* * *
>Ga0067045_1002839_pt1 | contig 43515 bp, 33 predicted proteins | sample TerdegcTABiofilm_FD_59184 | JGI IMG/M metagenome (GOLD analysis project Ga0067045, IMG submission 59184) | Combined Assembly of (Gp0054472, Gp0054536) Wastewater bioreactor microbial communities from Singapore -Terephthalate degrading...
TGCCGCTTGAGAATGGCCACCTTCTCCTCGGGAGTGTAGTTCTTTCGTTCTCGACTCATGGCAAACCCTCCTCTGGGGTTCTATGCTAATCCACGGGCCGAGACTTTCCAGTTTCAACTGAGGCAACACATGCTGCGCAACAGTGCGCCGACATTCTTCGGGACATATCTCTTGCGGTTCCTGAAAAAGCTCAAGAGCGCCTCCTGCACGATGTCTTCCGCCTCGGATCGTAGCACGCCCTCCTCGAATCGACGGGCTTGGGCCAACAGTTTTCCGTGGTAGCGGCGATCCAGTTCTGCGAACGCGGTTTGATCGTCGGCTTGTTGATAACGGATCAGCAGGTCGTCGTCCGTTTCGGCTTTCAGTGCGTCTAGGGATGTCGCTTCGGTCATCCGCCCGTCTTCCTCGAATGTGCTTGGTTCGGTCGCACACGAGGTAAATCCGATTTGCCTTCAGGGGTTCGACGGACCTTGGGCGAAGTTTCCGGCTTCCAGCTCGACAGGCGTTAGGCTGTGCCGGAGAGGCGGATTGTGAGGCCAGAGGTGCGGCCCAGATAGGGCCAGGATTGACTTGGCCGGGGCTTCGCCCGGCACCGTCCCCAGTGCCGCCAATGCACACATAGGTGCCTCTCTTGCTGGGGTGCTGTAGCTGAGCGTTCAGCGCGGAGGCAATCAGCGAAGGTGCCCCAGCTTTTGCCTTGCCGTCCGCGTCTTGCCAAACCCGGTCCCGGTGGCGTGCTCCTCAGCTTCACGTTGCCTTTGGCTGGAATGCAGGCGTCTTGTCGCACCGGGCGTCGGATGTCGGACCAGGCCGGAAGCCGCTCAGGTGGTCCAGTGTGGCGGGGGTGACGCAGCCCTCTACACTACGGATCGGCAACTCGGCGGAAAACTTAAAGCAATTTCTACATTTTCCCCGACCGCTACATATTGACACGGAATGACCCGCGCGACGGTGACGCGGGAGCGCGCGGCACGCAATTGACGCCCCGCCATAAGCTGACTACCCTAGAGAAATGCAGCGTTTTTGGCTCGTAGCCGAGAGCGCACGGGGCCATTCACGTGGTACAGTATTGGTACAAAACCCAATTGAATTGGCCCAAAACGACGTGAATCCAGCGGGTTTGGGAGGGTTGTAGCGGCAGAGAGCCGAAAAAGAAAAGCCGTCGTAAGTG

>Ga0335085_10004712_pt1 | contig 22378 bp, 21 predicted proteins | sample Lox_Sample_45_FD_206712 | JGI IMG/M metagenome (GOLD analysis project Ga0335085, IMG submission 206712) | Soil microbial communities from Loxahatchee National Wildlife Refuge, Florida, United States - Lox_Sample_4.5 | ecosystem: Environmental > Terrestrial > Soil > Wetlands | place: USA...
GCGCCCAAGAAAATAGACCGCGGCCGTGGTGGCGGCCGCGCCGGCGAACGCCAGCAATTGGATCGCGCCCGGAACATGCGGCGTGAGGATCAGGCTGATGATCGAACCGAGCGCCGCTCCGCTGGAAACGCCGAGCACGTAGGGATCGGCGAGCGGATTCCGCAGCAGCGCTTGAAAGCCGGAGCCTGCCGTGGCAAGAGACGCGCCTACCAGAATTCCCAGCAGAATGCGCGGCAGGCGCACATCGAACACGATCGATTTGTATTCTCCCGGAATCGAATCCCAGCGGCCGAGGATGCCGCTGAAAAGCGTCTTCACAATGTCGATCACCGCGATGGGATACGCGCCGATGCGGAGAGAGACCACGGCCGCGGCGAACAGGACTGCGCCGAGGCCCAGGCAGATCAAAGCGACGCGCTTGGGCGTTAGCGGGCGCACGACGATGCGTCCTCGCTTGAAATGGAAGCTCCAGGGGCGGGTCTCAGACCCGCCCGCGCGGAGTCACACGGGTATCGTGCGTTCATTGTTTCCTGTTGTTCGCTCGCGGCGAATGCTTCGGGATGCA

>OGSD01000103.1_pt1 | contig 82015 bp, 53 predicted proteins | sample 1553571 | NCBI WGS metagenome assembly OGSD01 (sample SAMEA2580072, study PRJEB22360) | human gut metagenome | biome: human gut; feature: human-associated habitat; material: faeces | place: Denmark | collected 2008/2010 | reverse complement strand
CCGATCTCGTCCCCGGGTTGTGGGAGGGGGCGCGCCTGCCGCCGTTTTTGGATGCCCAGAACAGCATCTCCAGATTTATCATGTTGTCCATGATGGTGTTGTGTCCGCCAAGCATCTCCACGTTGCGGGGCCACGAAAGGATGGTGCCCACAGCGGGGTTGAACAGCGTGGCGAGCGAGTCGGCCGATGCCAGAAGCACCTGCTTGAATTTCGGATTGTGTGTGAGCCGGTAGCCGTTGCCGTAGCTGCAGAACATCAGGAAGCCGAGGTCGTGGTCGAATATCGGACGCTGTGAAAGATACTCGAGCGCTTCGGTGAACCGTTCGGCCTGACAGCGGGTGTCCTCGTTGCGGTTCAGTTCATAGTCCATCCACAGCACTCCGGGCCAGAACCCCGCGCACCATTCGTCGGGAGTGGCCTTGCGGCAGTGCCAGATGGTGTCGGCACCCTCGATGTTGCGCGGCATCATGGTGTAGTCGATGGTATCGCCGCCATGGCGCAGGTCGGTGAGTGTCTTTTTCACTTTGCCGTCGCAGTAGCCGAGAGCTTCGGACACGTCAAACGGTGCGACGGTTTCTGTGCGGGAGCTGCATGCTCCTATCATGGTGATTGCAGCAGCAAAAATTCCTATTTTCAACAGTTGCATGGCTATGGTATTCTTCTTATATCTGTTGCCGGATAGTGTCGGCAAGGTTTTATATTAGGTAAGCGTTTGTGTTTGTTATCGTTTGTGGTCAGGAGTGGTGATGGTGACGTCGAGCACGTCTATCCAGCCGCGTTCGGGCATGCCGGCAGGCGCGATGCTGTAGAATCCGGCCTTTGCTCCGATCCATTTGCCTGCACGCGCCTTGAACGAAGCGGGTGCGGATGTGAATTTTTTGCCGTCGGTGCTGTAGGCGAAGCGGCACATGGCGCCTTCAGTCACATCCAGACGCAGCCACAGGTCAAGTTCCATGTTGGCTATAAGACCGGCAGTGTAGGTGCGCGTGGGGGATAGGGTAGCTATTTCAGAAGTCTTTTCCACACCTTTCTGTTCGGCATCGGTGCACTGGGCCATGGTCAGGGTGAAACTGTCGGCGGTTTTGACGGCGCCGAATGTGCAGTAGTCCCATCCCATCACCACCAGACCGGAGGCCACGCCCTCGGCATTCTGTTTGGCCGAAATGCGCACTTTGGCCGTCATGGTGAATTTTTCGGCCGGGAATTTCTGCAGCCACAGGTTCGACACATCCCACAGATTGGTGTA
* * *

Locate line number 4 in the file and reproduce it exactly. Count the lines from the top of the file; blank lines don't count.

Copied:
GCGCCCAAGAAAATAGACCGCGGCCGTGGTGGCGGCCGCGCCGGCGAACGCCAGCAATTGGATCGCGCCCGGAACATGCGGCGTGAGGATCAGGCTGATGATCGAACCGAGCGCCGCTCCGCTGGAAACGCCGAGCACGTAGGGATCGGCGAGCGGATTCCGCAGCAGCGCTTGAAAGCCGGAGCCTGCCGTGGCAAGAGACGCGCCTACCAGAATTCCCAGCAGAATGCGCGGCAGGCGCACATCGAACACGATCGATTTGTATTCTCCCGGAATCGAATCCCAGCGGCCGAGGATGCCGCTGAAAAGCGTCTTCACAATGTCGATCACCGCGATGGGATACGCGCCGATGCGGAGAGAGACCACGGCCGCGGCGAACAGGACTGCGCCGAGGCCCAGGCAGATCAAAGCGACGCGCTTGGGCGTTAGCGGGCGCACGACGATGCGTCCTCGCTTGAAATGGAAGCTCCAGGGGCGGGTCTCAGACCCGCCCGCGCGGAGTCACACGGGTATCGTGCGTTCATTGTTTCCTGTTGTTCGCTCGCGGCGAATGCTTCGGGATGCA